“You doubt me a lot,” he countered. “Ready to go?”

“Off into the wild blue yonder.”

The wide rolling meadow between the school and the village wasn’t exactly the wild blue yonder, but in the deep frozen snow, it looked foreign and mystical. The sunlight glittered invitingly off of the new path, created just for this event.

There were only so many places to take a date in and around Addergoole, and every guy with a girlfriend – which was to say, nine tenths of the guys there – wanted to do something special today. The café would be crowded, the kitchen in the suite would be full, and every corner in the grotto would have a picnicking couple. Smitty, thus, had decided to think outside the box.

“Oh, Seamus.” The wind was biting cold, but Isra smiled at the silver path anyway. “Where will this road take us?”

“Straight to heaven, my dear.” He set his mittened hand in hers, and walked with her down the winding silver path.

“Always the poet.” She was nearly skipping with excitement. The path was laid out with high snowbank sides, and many twists, so that you couldn’t see beyond the next bend. As he’d hoped, it grabbed her interest, kept her hurrying forward until they reached their destination.

He’d called in a lot of favors for this and promised more, but it was all worth it for the look on her face as they rounded the final bend.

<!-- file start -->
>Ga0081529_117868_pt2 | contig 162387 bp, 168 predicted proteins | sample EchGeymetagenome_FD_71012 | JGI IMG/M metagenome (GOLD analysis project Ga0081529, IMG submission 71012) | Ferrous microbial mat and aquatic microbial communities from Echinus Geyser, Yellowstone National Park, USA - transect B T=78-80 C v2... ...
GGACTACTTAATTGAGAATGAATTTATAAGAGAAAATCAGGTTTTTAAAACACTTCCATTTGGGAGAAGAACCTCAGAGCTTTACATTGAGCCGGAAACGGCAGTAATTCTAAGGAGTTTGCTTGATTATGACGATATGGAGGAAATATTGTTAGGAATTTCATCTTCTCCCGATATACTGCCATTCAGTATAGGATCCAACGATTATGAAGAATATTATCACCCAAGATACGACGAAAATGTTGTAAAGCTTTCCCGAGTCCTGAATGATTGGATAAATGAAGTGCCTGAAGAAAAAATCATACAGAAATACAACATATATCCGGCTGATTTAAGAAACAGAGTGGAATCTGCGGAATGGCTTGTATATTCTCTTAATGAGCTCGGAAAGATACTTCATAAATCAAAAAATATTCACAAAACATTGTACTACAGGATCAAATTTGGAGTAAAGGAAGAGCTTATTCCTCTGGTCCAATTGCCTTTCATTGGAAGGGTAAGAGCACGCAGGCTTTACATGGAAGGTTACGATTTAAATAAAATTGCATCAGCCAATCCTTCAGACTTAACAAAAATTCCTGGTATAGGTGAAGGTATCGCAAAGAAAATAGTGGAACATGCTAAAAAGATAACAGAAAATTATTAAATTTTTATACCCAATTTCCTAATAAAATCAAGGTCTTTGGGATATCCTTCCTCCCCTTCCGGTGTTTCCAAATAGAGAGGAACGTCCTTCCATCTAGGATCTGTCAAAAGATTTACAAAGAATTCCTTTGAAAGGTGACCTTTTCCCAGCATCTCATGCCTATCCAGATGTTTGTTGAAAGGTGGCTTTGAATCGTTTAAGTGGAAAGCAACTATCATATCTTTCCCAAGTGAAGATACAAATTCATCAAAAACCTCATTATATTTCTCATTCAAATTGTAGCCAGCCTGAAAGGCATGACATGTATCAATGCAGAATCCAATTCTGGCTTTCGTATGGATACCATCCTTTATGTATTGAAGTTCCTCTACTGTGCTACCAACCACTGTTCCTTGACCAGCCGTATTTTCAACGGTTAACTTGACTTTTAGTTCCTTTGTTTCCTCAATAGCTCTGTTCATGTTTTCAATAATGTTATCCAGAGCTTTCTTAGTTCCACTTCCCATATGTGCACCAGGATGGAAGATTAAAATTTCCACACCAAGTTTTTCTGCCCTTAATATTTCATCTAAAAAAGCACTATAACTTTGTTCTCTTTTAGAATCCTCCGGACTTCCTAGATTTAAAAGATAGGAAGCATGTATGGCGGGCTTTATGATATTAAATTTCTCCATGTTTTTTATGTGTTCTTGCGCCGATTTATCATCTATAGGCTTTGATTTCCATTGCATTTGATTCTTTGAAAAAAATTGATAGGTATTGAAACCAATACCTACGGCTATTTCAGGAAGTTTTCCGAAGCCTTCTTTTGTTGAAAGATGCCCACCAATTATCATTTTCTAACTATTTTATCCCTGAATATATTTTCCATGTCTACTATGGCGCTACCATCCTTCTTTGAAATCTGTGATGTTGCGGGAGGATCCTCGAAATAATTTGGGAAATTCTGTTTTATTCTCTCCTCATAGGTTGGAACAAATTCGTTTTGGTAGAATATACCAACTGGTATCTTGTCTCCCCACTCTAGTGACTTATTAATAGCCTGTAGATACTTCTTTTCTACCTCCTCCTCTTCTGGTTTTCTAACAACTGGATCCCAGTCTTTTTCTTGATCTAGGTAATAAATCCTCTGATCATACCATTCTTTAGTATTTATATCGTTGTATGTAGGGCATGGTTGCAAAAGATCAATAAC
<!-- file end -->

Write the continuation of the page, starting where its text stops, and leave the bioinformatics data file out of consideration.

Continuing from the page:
“Seamus!” she gasped. “Oh… gods!” She wrapped her arms around his neck and kissed him enthusiastically.

It was worth kissing over, if he did say so himself. With the help of some friends and some clever Workings, a small ice castle had been erected in the meadow. Small, but ornate, towers twisting in unlikely configurations up towards the sky, the whole thing glimmering in the sun.

“It gets better,” he grinned. “Want to see the inside?”

“Of course!” She hurried to the door, pulling it open with both hands, and gasped again as she stepped inside. “It’s warm!”

“Of course,” he laughed. He caught her coat as she threw it off, and settled into a chair to watch her explore.

Her enthusiastic thanks, when she returned, was everything he’d hoped it would be. Nestled in a bed of fur and picnic-blanket, some time later, she covered his bare flesh with kisses.